DEATH OF A YOUNG BADGER
She was a soft target from the start. The young sow, possibly
one of last year's cubs, lay exhausted in the wire snare that
now pulled tightly around her hind quarters.
She had spent many hours during the night trying to free herself. Her night's work was clear to anyone passing by. The fresh mud that covered her striped face bore testimony to her gallant efforts. The loose earth, softened after the previous day's torrential rain was scattered around the perimeter of the hole she had been excavating. It was her final bid to free herself of the snare, but it had all been in vain.
Now she had given up, too tired and too weary to go any further.
Instinctively, she knew her life was over. She lay with her head
resting on one of her front paws and awaited the shot that would
end her young life. Her small carcass would then be bagged,
tagged and casually tossed into the back of the trapper's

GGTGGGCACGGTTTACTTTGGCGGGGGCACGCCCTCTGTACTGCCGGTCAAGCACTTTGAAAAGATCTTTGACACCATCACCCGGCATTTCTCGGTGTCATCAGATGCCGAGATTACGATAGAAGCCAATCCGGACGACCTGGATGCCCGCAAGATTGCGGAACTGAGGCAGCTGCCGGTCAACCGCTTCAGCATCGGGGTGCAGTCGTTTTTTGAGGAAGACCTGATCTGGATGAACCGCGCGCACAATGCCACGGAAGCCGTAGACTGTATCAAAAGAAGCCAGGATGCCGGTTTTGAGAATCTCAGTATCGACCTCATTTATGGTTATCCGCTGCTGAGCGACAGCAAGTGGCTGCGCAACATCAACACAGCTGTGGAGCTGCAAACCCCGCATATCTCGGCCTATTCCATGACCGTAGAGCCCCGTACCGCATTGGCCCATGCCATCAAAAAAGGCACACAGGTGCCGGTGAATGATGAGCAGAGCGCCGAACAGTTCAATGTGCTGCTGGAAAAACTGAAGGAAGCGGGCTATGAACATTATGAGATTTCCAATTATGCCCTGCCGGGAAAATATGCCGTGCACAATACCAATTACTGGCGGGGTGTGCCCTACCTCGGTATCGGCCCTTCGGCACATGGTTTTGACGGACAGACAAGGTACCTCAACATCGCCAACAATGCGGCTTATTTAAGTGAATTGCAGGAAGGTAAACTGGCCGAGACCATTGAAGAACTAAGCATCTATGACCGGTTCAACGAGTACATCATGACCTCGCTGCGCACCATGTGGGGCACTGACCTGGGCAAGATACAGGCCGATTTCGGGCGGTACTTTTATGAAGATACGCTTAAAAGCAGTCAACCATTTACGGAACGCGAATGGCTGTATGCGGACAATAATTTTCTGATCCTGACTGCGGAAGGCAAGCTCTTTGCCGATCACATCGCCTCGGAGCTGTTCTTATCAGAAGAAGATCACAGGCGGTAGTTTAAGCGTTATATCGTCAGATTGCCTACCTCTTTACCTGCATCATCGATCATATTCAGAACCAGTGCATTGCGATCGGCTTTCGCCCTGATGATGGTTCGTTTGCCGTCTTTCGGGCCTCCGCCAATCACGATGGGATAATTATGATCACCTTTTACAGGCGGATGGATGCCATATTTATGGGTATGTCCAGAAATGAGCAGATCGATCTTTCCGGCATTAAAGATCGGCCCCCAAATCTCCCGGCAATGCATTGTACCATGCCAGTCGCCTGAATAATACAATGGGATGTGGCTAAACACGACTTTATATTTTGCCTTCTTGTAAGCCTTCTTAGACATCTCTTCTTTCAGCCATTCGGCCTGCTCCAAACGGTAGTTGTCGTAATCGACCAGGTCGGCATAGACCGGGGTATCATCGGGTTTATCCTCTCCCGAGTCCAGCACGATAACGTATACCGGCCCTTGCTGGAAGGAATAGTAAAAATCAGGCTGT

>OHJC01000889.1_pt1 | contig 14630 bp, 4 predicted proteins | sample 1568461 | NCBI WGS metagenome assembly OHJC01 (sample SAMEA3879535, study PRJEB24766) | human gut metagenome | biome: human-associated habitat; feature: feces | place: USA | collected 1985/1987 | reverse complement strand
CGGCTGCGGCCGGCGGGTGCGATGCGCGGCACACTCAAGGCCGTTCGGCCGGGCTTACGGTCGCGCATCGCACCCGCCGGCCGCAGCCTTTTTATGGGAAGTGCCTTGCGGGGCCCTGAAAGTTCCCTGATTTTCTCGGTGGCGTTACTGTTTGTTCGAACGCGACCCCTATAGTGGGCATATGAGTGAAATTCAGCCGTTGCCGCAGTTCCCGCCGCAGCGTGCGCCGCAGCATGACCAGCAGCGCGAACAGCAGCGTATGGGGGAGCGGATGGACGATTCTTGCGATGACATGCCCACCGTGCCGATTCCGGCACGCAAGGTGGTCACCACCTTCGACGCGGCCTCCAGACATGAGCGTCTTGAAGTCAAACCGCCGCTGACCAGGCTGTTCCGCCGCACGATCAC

vehicle along with the rest of the morning's carcasses and taken
away for autopsy.
Far from being an illegal wire snare, set by the local lowlife, this was in fact a very legal and sanitised exercise. Ireland's Department of Agriculture and Food (DAF) had secured the necessary licence from The National Parks and Wildlife Service to snare and shoot badgers. Now she was merely one more badger to be added to the list of almost 50,000 casualties that DAF have killed during the past fifteen years or so for their alleged role in the spread of Tuberculosis to cattle.
Later that morning passers-by would halt and look at the spot. Among the bluebells and primroses, the sunshine picked out the small pool of blood in the clay. It told its own tale on that summer morning in May, 2005.
PLEASE SIGN BADGERWATCH'S PETITION TO HALT THE SNARING OF BADGERS By Ireland's Department of Agriculture and Food.